Is obesity a medical condition or a lifestyle choice?
The gloves are off, as health experts are debating whether obesity ought to be recognised as a disease, rather than a lifestyle choice.
Professor Andrew Goddard, President of the Royal College of Physicians, said: "It is important to the health of the nation that we remove the stigma associated with obesity.
1 in 4 adults are obese, along with 1 in 5 children leaving primary school.
"It is not a lifestyle choice caused by individual greed, but a disease caused by health inequalities, genetic influences, and social factors.
"It is governments, not individuals, which can have an impact on the food environment through regulation and taxation, and by controlling availability and affordability.
"Governments can also promote physical activity by ensuring that facilities are available to local communities, and through legislation and public health initiatives."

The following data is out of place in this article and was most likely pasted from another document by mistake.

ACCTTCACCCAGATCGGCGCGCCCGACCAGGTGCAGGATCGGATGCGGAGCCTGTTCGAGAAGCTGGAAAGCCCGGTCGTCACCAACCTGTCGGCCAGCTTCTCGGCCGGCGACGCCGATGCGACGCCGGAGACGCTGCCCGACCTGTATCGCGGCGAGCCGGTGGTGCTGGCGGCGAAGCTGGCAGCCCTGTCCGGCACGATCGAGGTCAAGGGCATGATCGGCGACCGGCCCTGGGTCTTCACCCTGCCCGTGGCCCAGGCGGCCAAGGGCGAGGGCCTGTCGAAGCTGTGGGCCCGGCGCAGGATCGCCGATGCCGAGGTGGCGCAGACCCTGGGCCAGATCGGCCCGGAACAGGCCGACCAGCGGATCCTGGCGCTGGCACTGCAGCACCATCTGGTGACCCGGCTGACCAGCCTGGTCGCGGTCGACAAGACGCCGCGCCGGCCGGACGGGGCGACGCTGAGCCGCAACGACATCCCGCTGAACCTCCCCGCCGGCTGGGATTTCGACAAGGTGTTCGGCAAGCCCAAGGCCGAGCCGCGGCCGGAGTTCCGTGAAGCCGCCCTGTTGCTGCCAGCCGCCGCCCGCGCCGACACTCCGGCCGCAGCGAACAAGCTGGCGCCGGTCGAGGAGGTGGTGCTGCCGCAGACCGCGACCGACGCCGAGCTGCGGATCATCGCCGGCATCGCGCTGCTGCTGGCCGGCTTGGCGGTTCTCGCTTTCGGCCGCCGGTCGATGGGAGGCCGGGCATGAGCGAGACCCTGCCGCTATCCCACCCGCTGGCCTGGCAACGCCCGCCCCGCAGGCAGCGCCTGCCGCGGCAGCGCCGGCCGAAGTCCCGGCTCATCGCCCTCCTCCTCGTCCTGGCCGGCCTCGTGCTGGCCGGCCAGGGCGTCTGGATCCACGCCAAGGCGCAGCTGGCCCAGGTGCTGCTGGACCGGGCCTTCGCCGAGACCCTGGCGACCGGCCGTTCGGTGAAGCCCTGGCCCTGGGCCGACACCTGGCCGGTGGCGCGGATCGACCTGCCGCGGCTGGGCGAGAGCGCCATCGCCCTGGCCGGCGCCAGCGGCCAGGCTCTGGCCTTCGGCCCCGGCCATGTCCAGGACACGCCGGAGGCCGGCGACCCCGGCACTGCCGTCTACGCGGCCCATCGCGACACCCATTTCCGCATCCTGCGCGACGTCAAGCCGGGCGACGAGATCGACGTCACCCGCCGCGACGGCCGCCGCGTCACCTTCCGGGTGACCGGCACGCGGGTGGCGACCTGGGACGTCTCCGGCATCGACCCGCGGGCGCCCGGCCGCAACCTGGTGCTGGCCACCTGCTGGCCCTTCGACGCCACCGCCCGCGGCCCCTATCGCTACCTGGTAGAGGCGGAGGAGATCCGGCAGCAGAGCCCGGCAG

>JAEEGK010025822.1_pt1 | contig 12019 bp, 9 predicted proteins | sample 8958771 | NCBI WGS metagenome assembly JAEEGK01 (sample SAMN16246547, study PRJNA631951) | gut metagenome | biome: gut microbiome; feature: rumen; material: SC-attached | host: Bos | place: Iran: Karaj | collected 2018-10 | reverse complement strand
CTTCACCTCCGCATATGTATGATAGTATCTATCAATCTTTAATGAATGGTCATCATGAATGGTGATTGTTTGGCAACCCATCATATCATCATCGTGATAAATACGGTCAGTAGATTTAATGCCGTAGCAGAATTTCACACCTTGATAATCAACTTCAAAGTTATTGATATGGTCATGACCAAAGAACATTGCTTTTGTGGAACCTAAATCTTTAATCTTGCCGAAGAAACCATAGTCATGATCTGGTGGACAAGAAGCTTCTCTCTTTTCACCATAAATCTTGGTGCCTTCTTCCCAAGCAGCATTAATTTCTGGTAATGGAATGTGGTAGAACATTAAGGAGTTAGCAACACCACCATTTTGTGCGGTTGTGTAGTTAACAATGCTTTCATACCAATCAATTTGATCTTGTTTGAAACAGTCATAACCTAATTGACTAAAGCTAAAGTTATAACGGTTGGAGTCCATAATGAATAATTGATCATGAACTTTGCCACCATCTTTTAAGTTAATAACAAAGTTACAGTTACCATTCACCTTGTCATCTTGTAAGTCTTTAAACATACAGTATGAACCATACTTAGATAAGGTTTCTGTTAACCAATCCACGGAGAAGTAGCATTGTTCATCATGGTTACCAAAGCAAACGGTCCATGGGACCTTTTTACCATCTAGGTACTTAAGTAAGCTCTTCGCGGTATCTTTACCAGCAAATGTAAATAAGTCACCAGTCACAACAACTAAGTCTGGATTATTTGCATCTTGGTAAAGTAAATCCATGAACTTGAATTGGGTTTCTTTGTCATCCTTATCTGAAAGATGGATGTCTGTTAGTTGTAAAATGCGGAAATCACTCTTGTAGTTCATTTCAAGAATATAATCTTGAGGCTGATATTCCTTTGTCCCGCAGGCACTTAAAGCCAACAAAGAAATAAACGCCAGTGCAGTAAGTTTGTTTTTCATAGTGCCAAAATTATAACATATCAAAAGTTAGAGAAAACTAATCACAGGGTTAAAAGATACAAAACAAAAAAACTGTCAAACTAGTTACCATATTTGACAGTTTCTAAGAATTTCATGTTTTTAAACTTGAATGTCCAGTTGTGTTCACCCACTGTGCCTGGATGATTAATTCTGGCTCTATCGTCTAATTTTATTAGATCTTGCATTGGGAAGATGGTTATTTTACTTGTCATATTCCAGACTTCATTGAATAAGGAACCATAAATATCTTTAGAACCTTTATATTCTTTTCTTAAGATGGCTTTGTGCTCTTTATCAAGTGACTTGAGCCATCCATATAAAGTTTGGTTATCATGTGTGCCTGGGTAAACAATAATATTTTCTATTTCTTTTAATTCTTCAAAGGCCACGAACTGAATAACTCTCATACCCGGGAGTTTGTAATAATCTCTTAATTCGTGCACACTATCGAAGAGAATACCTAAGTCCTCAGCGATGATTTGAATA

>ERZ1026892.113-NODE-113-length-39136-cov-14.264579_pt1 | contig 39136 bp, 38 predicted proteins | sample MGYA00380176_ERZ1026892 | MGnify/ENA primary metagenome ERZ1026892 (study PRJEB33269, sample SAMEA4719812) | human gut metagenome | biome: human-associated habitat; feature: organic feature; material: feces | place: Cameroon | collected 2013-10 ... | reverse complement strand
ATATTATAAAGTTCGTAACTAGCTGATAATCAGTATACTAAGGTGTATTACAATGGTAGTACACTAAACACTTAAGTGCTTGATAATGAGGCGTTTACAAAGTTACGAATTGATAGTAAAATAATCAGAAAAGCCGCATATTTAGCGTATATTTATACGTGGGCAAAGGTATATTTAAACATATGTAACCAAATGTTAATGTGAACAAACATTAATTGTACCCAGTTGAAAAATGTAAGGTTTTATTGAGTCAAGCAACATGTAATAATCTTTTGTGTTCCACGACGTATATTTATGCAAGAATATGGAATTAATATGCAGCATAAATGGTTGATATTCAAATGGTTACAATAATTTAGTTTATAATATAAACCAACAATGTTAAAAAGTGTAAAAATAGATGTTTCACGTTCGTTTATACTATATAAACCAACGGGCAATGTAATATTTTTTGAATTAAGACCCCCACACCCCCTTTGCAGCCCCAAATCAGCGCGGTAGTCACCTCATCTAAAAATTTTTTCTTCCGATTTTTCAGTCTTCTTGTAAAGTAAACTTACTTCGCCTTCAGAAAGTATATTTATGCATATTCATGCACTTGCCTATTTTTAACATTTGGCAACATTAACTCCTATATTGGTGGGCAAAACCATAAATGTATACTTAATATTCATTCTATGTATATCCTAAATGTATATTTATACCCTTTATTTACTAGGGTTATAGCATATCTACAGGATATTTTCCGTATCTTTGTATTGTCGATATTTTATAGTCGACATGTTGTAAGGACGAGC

However, David Buck from the health think tank, The Kings Fund, argued: "I do think this could have dangerous consequences.
"Obesity isn't a disease, it's a condition, an outcome. I am slightly overweight, according to government statistics, but I don't see myself as suffering from a disease. It's because of the environment I live in, the choices I make. It's a condition, not a disease, I don't buy that at all."
The debate follows the news that Public Health England officials are lobbying for a "pudding tax" against companies that fail to reduce the amount of sugar in their food products.
What do you think? Should obesity be classified as a medical condition or is it a lifestyle choice?